Respecting early adopters

Perhaps the trickiest thing when developing an open source library is figuring out the balance between changes you feel are necessary, and respecting early adopters.

Take the case of khroma, the ClojureScript library for providing idiomatic access to the Chrome extensions API. It’s very much a work in progress, and I’m developing it to use on an extension of my own. The way I go about it is exposing functions and event handlers mostly as I need them, to avoid getting sidetracked into surfacing functionality for which I don’t have a practical use case right away.

However, when developing something organically, the question then becomes: where do you draw the line between unifying the way the APIs behave after adding functionality, and not breaking things for those very early users?

It’s a non-trivial question, and it has to be answered in the abstract. Given khroma is a publicly available project, I don’t really have any statistics on how many people are using it. Occasionally we’ll get a question in the form of an issue, or someone will reach out directly, but there’s no unified way to figure out the community’s opinion on what could be breaking changes.

The goal is to end up with a coherent, easy to use library. This means that decisions made early on, while we were still experimenting with the right approach ourselves, might not be the best ones for the library in the long run - or even when going from 0.1 to 0.2.

The intention is of course to always respect early adopters - they are the cornerstone of any platform. I don’t want to unnecessarily trip someone who is using it and will need to refactor working code on upgrade.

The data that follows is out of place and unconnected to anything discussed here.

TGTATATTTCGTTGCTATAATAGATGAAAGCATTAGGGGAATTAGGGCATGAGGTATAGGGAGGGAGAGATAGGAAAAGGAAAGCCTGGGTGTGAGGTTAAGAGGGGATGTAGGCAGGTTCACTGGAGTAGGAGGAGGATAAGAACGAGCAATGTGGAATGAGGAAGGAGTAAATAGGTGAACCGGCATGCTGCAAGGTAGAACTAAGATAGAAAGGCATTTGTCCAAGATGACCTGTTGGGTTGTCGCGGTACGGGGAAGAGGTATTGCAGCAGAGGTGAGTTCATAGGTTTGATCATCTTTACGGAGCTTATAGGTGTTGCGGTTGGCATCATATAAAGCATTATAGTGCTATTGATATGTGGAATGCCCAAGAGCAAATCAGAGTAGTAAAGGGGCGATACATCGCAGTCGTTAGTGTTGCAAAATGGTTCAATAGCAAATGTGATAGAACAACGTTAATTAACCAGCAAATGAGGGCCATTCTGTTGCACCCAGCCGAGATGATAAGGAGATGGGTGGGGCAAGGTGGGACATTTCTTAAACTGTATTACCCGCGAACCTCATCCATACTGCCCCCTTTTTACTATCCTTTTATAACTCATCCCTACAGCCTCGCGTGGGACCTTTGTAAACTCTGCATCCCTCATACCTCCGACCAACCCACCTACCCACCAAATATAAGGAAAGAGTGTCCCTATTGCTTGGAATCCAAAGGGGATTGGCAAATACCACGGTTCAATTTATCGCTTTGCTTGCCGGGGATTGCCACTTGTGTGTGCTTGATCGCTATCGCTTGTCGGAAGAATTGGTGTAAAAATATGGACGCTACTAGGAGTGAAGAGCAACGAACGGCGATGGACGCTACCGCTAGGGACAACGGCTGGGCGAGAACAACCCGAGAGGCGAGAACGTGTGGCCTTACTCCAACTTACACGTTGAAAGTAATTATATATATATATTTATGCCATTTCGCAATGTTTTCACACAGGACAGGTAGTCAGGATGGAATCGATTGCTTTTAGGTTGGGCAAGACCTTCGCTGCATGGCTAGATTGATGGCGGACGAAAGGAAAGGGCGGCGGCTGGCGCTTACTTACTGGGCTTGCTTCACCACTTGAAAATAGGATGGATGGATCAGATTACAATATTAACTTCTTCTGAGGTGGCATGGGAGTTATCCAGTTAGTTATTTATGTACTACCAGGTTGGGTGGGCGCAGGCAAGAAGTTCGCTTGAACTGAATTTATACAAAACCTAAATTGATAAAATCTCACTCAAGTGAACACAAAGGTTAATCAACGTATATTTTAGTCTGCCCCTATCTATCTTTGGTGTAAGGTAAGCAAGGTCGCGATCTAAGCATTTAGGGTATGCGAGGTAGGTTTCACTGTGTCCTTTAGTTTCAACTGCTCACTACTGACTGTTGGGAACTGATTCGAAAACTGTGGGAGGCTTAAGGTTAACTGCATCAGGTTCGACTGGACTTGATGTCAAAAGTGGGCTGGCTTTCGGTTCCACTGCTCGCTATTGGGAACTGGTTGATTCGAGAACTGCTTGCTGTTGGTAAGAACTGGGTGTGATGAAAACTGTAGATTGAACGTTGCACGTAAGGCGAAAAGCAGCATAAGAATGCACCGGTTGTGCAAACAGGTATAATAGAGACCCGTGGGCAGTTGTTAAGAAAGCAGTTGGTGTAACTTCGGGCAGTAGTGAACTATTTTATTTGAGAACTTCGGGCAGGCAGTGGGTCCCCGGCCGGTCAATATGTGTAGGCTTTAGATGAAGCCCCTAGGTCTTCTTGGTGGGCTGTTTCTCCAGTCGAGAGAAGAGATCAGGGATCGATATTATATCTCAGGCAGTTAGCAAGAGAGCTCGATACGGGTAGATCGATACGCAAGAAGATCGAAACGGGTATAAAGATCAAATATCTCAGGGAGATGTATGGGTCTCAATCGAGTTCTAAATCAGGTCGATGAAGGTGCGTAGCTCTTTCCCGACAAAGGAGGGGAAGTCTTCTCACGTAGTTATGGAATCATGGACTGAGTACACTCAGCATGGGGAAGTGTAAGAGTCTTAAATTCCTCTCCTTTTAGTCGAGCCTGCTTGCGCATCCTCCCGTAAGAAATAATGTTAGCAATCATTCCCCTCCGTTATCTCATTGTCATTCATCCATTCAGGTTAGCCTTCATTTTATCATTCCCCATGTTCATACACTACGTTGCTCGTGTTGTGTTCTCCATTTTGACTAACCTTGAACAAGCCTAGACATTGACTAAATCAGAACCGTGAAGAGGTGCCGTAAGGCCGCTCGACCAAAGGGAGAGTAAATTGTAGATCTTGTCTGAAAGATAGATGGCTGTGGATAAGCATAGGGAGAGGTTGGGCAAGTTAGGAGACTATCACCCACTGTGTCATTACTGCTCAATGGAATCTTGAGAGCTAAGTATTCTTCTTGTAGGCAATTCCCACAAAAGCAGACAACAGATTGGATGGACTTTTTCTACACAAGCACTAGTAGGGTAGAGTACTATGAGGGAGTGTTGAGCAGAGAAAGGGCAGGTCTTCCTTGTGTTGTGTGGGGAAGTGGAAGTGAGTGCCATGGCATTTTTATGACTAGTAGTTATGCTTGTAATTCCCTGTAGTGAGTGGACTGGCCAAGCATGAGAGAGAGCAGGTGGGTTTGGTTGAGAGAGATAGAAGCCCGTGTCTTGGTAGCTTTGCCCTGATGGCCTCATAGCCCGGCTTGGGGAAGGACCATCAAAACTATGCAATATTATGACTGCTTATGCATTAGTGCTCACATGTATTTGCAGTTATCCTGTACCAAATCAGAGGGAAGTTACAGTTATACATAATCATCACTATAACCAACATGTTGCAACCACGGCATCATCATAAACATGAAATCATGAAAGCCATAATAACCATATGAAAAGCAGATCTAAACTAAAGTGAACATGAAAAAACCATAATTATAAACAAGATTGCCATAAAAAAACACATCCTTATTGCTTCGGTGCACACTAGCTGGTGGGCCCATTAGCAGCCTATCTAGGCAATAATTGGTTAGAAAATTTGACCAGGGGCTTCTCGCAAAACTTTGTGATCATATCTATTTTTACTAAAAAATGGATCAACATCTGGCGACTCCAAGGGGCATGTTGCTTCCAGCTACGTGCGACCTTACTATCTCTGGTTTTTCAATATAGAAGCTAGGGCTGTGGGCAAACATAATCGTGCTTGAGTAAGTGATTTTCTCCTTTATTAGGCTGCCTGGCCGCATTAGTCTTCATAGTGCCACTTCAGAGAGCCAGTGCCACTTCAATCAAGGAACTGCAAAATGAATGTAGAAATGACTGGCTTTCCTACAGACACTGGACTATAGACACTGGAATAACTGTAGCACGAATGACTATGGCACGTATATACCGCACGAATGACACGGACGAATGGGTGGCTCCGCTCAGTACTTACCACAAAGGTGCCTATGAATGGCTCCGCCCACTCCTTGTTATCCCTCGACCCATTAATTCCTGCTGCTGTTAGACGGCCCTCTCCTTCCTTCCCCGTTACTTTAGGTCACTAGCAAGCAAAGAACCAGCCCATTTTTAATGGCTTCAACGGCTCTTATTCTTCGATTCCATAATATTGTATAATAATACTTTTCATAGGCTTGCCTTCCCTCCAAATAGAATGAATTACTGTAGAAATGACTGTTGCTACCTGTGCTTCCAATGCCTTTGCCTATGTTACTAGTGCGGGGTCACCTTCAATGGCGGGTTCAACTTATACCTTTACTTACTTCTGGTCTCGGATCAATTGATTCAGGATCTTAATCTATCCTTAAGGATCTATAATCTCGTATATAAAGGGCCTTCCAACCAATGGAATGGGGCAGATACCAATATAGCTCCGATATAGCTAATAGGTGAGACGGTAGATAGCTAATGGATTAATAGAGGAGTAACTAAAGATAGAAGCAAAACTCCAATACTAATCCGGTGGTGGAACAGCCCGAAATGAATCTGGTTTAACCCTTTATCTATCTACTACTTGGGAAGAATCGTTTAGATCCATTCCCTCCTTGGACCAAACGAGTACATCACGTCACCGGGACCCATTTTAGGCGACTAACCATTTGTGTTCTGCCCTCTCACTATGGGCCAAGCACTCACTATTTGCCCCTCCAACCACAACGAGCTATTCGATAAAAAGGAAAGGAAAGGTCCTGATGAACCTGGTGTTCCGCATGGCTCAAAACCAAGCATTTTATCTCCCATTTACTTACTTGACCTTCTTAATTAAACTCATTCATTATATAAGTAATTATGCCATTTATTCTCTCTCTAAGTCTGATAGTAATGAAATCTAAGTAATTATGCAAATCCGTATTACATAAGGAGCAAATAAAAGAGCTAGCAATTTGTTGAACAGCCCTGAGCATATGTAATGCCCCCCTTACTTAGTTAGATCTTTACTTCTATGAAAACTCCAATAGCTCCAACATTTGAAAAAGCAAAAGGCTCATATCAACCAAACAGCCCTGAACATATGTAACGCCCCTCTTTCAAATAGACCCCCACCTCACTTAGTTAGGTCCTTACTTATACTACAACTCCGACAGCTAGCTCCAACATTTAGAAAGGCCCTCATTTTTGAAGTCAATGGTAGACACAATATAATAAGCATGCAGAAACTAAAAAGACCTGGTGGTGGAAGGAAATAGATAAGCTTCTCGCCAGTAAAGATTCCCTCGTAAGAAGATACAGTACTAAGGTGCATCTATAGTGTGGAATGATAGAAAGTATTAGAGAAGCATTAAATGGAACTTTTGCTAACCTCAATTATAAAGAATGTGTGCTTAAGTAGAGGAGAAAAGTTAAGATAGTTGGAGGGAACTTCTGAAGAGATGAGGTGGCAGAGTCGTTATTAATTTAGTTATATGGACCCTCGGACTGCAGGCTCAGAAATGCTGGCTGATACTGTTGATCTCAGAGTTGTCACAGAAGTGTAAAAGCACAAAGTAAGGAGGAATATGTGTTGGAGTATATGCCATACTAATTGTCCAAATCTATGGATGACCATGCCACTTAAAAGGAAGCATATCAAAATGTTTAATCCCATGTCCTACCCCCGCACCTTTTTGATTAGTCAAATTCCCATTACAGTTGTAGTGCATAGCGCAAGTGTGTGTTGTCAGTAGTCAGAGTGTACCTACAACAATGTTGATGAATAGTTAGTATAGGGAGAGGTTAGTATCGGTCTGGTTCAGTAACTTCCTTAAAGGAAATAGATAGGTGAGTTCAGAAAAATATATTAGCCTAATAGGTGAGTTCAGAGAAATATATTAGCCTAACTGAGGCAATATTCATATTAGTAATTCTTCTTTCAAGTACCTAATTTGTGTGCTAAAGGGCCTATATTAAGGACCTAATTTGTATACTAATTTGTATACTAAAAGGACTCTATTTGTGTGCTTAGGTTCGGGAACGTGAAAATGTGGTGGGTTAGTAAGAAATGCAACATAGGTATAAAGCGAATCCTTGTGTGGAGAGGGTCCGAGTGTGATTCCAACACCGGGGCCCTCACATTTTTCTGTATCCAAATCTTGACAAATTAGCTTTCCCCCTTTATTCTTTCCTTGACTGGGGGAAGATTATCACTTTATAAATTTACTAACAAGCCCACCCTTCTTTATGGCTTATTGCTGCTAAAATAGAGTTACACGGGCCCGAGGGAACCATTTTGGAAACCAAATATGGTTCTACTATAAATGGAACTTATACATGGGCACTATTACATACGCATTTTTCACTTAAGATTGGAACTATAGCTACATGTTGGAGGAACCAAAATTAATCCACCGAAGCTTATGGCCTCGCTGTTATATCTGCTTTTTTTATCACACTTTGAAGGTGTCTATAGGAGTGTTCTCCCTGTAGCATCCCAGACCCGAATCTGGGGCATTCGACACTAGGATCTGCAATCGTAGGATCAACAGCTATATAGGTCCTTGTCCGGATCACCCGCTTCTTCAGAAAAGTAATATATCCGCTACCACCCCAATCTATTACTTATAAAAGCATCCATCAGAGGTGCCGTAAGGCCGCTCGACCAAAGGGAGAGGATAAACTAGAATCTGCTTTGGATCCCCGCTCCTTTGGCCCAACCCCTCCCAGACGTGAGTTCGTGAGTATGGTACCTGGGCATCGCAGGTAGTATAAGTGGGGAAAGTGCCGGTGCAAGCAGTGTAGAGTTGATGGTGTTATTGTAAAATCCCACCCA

With that in mind, I’m aiming to lump together any major library changes in 0.2 (and potentially up to 0.3). These releases will not be focused on library completeness, but instead on defining the approach for exposing functionality. That way, new functions that we add down the road will have a clear blueprint to follow, and we’ll reduce the odds of realizing that we need to break the way an API behaves in order to have a consistent, more idiomatic approach.

If you’re using the current, very early versions of khroma, you should keep up with the changelog. You’ll find a clear separation between breaking changes and additions, and it should give you an idea of the direction that new functions are likely to take.

Meanwhile, I’m opening up some issues for discussion on khroma’s Github page. If you’d like to contribute some thoughts on your preferred approach, stop by and comment!


Ricardo J. Méndez